Thumb Sucking is a Security Breach

If you’re a thumb sucker you could be in trouble. No, I’m not talking about shoving one of your digits in your mouth and sucking on it. I’m talking about stealing corporate data by transferring it to a thumb drive.

Security vendors like Senforce, who coined the phrase “Thumb Sucking” are coming up with some unique ways to identify security threats.

The vendors aren’t the only ones to coin new phrases though. Hackers have joined the game. A few terms hackers have created are:

all-elbows /adj./
[MS-DOS] Of a TSR (terminate-and-stay-resident) IBM PC program, such as the @Math{N} pop-up calendar and calculator utilities that circulate on BBS systems: unsociable. Used to describe a program that rudely steals the resources that it needs without considering that other TSRs may also be resident. One particularly common form of rudeness is lock-up due to programs fighting over the keyboard interrupt. See rude, also mess-dos.

angry fruit salad /n./
A bad visual-interface design that uses too many colors. (This term derives, of course, from the bizarre day-glo colors found in canned fruit salad.) Too often one sees similar effects from interface designers using color window systems such as X; there is a tendency to create displays that are flashy and attention-getting but uncomfortable for long-term use.

person of no account /n./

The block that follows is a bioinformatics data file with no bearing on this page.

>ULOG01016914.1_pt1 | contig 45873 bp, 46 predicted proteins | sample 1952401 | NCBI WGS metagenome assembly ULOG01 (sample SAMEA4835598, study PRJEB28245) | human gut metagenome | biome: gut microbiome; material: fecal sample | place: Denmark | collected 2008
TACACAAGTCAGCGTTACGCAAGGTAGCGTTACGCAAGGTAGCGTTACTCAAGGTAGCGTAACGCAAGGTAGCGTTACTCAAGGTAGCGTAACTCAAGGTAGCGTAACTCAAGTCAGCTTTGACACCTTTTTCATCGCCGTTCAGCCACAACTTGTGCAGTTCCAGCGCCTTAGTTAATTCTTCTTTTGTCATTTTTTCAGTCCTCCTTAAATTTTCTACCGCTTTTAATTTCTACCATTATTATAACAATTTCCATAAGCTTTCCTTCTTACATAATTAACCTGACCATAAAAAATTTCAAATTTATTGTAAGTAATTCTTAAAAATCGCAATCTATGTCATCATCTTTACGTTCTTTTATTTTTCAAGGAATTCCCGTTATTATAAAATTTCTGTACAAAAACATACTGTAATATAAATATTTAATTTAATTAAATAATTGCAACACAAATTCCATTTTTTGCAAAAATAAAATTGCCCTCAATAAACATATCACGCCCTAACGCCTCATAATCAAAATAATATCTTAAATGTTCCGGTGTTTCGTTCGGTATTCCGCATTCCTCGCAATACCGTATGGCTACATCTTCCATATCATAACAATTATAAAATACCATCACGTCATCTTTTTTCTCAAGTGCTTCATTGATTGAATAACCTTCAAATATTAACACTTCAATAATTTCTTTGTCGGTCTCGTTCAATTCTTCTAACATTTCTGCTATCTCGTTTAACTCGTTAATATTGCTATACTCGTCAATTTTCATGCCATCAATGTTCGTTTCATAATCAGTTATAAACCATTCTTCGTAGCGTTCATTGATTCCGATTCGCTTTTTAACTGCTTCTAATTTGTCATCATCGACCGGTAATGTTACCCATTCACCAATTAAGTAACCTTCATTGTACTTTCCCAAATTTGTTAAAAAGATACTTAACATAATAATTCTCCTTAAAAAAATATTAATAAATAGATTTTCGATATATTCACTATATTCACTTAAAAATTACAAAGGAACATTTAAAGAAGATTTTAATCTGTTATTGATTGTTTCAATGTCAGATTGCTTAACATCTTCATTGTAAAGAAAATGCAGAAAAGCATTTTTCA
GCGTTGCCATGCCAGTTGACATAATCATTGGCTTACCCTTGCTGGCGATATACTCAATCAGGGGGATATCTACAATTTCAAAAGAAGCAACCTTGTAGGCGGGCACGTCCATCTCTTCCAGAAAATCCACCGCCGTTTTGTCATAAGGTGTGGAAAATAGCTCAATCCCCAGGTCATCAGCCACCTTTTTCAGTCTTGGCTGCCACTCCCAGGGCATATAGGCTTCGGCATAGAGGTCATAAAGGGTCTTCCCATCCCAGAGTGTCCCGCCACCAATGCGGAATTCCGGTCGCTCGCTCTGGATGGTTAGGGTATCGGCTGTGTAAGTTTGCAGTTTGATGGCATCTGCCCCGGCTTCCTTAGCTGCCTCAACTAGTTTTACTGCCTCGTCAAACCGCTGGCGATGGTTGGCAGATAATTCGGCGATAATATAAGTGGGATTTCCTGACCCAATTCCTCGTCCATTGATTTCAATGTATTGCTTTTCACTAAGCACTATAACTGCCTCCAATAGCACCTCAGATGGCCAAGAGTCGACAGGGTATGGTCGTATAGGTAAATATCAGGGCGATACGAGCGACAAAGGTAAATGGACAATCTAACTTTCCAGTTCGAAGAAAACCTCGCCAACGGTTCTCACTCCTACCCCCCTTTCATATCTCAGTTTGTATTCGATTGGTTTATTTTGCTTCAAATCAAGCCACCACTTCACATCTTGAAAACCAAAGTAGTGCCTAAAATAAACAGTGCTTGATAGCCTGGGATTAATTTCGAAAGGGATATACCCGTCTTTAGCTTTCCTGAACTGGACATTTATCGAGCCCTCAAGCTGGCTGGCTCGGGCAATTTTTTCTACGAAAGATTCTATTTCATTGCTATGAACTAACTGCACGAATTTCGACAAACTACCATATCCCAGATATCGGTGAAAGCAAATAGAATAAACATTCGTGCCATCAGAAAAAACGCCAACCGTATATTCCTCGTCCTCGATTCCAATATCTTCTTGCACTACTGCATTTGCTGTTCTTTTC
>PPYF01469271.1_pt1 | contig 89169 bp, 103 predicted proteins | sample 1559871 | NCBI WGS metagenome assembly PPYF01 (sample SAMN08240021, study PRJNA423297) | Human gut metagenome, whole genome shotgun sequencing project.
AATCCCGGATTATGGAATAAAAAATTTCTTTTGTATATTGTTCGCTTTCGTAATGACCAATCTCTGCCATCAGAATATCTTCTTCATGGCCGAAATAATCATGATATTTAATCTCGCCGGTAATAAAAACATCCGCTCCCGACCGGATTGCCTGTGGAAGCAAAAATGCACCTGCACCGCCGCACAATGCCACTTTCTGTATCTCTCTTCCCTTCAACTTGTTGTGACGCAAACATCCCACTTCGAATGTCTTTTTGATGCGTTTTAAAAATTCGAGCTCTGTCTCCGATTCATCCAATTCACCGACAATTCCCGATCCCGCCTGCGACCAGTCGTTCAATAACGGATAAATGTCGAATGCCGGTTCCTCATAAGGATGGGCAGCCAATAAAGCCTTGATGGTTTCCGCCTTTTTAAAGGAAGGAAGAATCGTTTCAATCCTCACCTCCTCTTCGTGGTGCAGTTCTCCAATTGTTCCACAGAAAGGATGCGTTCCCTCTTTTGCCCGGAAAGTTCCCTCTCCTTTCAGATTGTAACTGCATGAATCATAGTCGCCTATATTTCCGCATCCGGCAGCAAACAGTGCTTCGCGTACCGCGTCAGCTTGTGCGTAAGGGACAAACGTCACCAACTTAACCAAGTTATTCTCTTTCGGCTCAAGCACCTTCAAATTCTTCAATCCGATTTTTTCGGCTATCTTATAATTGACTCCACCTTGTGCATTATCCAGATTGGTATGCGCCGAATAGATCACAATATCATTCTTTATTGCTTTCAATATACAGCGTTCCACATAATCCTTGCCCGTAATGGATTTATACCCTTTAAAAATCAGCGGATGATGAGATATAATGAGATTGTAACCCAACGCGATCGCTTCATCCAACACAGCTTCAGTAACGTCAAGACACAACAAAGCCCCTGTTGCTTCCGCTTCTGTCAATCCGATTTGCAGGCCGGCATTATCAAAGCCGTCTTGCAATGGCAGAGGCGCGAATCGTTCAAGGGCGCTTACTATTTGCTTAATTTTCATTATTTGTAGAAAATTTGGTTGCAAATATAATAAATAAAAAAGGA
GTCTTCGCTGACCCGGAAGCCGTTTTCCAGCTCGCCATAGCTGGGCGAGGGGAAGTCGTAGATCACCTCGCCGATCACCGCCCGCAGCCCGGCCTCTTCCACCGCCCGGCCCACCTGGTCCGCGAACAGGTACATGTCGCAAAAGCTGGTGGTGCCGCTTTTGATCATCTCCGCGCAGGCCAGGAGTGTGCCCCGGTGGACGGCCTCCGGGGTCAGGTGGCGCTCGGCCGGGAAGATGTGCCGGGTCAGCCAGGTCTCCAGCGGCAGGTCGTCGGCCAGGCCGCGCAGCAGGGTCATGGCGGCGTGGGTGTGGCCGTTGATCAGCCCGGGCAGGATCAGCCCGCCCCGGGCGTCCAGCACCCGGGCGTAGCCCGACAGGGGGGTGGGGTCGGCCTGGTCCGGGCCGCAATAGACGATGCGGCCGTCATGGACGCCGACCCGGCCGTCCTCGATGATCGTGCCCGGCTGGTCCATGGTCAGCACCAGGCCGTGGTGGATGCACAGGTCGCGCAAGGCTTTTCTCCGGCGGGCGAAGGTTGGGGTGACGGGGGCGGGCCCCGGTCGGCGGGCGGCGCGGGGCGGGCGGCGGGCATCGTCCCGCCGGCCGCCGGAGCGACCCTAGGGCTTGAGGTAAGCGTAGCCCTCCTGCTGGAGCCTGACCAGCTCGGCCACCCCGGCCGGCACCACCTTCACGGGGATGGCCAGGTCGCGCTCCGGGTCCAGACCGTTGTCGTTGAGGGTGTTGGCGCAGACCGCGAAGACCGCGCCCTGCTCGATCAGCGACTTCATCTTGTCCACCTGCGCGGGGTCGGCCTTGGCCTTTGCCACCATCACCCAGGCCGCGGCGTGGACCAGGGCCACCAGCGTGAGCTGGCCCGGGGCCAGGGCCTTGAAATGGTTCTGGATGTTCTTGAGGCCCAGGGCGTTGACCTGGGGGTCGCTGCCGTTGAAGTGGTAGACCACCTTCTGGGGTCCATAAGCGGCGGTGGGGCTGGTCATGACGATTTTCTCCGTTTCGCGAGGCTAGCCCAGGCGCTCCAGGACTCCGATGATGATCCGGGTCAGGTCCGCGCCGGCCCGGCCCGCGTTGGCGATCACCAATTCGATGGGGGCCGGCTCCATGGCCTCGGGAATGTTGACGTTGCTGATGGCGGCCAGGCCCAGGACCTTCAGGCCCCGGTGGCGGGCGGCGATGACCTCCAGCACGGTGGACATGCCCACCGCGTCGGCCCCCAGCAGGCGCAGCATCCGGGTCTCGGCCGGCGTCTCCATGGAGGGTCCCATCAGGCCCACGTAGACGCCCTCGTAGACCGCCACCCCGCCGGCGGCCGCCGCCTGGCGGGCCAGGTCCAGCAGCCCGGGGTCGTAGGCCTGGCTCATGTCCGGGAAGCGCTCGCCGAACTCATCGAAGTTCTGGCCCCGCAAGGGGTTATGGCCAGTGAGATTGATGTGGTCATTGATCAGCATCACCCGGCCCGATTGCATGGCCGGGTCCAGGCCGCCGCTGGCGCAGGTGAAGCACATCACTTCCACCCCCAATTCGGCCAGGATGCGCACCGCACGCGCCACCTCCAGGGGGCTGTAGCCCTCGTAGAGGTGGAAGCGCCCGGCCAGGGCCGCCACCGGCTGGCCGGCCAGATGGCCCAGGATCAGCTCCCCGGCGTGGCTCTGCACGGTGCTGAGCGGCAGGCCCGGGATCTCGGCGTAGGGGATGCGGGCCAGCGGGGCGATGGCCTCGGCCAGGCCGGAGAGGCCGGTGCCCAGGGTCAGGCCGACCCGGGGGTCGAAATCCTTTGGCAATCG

[University of California at Santa Cruz] Used when referring to a person with no network address, frequently to forestall confusion. Most often as part of an introduction: “This is Bill, a person of no account, but he used to be bill@random.com”. Compare return from the dead.

wank /wangk/ /n.,v.,adj./
[Columbia University: prob. by mutation from Commonwealth slang /v./ `wank’, to masturbate] Used much as hack is elsewhere, as a noun denoting a clever technique or person or the result of such cleverness. May describe (negatively) the act of hacking for hacking’s sake (“Quit wanking, let’s go get supper!”) or (more positively) a wizard. Adj. `wanky’ describes something particularly clever (a person, program, or algorithm). Conversations can also get wanky when there are too many wanks involved. This excess wankiness is signalled by an overload of the `wankometer’ (compare bogometer). When the wankometer overloads, the conversation’s subject must be changed, or all non-wanks will leave. Compare `neep-neeping’ (under neep-neep). Usage: U.S. only. In Britain and the Commonwealth this word is extremely rude and is best avoided unless one intends to give offense.

You can see the rest of the list by checking out The New Hacker’s Dictionary.

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